Nearly everyone in America believes in majority rule, but that comes in different forms. Majority rule doesn’t always mean a simple majority—anything above 50%—but can also be set up as a type of super-majority. That’s why the Founders said that amendments to the Constitution would require 3/4 of the states voting in favor, not just one more than half. They also said that presidential vetoes could be overridden by a 2/3 vote in each chamber of Congress. Similarly, no president can be removed from office by a slight majority of senators; that action also calls for a 2/3 vote in favor of removal. Can you imagine how many presidents might have been impeached and removed if it took only 1/2 plus one to achieve the objective?
Some decisions should take longer to debate, immune from any one party that has only a simple majority running roughshod over the minority. Last week this came to a head in the Senate, and Majority Leader Harry Reid chose to push Senate rules off the cliff [pardon any mixed metaphors]. For the entire history of the Senate, debate has been protected, and minority views have always had a full hearing before a vote. With 100 senators present, it takes 60 of them to vote to close off debate and/or end a filibuster. Well, at least that was the rule until Reid’s ploy. Now, all executive and judicial appointments can be affirmed with only 51 votes. Who needs the old rule?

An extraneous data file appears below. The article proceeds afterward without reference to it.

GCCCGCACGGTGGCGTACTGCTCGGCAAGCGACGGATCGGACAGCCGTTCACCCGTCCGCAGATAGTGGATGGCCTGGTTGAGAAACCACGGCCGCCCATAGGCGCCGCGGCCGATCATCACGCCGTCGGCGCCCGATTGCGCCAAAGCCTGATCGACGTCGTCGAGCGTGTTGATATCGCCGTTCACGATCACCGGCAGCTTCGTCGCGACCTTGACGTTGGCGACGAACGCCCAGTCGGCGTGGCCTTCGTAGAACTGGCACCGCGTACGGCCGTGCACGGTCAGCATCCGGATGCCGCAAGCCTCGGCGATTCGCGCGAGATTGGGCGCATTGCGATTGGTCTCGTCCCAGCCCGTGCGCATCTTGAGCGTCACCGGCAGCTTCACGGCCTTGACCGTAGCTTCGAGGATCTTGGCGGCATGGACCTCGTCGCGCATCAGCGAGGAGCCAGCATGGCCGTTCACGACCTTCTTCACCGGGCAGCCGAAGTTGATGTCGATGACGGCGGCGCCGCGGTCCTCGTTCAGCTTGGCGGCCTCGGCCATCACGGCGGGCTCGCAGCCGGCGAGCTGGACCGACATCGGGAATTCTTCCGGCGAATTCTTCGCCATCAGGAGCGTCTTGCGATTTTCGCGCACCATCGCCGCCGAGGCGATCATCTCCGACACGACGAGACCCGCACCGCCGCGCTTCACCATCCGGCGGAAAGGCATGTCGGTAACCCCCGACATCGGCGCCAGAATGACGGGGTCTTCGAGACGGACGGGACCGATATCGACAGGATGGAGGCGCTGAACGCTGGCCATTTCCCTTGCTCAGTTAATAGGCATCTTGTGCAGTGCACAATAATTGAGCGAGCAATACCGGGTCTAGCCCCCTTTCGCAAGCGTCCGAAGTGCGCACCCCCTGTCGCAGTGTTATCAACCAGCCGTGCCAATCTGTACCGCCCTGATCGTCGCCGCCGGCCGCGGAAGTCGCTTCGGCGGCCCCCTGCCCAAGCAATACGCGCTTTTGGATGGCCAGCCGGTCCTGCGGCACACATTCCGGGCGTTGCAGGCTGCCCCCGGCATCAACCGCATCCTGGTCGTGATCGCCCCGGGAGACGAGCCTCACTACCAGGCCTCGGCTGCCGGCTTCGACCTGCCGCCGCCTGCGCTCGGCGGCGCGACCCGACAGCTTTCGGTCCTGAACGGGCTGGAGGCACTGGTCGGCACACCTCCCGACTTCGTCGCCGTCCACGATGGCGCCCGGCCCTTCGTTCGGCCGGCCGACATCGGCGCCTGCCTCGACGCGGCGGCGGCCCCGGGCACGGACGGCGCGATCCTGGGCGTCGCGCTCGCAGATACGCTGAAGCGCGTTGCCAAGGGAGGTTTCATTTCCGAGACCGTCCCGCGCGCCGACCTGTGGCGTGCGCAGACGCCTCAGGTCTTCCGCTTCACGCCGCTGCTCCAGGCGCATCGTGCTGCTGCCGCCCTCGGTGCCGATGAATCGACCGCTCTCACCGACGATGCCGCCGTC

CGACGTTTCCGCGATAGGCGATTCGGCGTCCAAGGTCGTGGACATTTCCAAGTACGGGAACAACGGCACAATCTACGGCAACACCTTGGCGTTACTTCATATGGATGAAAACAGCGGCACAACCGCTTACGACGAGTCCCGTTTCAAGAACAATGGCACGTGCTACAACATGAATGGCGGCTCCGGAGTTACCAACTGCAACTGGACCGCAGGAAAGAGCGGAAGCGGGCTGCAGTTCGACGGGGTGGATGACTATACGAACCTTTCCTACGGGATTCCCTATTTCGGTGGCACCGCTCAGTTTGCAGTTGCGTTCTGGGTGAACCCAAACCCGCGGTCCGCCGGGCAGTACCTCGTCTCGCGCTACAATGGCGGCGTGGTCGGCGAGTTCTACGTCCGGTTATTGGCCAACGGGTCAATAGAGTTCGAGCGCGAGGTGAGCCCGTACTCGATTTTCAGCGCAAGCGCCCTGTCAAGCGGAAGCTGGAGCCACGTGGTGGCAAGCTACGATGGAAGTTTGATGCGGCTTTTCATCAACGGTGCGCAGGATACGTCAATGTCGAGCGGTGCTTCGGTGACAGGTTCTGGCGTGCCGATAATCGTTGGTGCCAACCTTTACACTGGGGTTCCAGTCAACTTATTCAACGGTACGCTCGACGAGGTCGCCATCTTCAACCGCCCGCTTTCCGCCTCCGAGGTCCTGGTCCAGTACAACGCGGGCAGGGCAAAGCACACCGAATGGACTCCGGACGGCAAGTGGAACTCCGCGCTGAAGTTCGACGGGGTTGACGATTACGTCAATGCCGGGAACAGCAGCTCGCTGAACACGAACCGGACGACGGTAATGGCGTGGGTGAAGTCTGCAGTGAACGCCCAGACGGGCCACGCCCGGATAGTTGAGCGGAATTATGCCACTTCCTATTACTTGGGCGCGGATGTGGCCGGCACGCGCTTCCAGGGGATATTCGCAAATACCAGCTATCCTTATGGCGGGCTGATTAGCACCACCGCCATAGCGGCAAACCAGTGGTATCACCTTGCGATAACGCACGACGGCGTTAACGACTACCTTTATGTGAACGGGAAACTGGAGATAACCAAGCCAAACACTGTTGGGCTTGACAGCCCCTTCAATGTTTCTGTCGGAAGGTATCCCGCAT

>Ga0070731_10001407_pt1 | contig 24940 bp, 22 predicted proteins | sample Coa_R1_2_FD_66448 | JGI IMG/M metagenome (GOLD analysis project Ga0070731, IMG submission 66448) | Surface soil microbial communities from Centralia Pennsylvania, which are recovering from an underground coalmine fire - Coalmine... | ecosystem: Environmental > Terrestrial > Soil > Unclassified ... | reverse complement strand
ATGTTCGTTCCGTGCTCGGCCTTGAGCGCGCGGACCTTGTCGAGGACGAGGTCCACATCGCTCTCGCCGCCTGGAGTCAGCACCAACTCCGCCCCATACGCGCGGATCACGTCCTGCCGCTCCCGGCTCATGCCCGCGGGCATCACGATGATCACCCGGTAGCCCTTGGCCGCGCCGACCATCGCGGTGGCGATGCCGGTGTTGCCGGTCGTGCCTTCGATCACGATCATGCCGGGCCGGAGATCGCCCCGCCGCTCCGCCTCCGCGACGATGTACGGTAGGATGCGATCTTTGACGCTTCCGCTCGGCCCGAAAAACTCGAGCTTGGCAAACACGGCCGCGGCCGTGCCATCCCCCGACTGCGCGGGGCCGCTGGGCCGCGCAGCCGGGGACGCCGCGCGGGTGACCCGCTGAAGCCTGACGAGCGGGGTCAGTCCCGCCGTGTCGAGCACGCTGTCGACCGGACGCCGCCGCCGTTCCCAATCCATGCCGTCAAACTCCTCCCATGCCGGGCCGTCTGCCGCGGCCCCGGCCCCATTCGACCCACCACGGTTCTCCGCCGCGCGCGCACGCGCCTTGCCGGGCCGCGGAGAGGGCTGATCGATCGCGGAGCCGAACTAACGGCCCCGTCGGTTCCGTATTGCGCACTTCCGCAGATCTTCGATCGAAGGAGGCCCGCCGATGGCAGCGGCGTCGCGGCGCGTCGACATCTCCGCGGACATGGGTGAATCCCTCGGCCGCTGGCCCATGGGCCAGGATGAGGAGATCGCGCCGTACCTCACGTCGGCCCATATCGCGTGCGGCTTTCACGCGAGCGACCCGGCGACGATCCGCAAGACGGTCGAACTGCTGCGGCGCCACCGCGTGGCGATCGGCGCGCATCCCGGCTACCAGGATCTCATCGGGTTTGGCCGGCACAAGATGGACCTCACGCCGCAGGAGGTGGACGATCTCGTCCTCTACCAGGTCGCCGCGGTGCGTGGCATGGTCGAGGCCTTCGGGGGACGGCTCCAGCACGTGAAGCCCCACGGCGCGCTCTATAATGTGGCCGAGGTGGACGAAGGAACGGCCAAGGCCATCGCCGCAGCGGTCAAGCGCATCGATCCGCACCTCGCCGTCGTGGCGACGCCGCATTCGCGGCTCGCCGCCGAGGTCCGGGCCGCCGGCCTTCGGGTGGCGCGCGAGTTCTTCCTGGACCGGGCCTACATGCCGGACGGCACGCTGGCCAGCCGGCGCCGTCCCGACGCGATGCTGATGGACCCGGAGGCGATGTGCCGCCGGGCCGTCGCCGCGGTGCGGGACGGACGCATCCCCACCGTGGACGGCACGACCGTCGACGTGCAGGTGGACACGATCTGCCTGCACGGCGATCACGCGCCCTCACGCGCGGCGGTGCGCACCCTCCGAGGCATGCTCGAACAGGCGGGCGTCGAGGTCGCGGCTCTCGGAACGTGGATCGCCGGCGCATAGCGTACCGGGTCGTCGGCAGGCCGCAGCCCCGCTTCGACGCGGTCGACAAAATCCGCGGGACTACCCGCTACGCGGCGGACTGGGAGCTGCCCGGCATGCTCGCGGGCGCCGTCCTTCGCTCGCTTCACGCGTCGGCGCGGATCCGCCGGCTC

Reid, however, in former years when he was in the minority, complained loudly when Republicans, stymied by Democrats’ resistance to President Bush’s nominees, talked about changing the rules themselves. At the time, Reid was adamantly opposed to any change and referred to it as the “nuclear option.” At the time, he was Mr. Filibuster, championing the rights of the minority:
Just as telling, then-Senator Obama also spoke up on the floor of that body, arguing against any change because it would hamper democratic debate and just cause more division. Well, that was then. Now he applauds Reid’s action and all those Democrats who went along with it. Neither of them refer to it as the nuclear option anymore, but that doesn’t change its nature:
Don’t be so upset, we’re told. This rule change only applies to those executive and judicial nominations [Supreme Court excluded]. But anyone even half alive and paying any attention at all to how this White House and its allies in Congress operate have legitimate reasons for deep concern:
Today, executive and judicial nominations; tomorrow, all legislation. It doesn’t take a special prophetic gift to see this coming.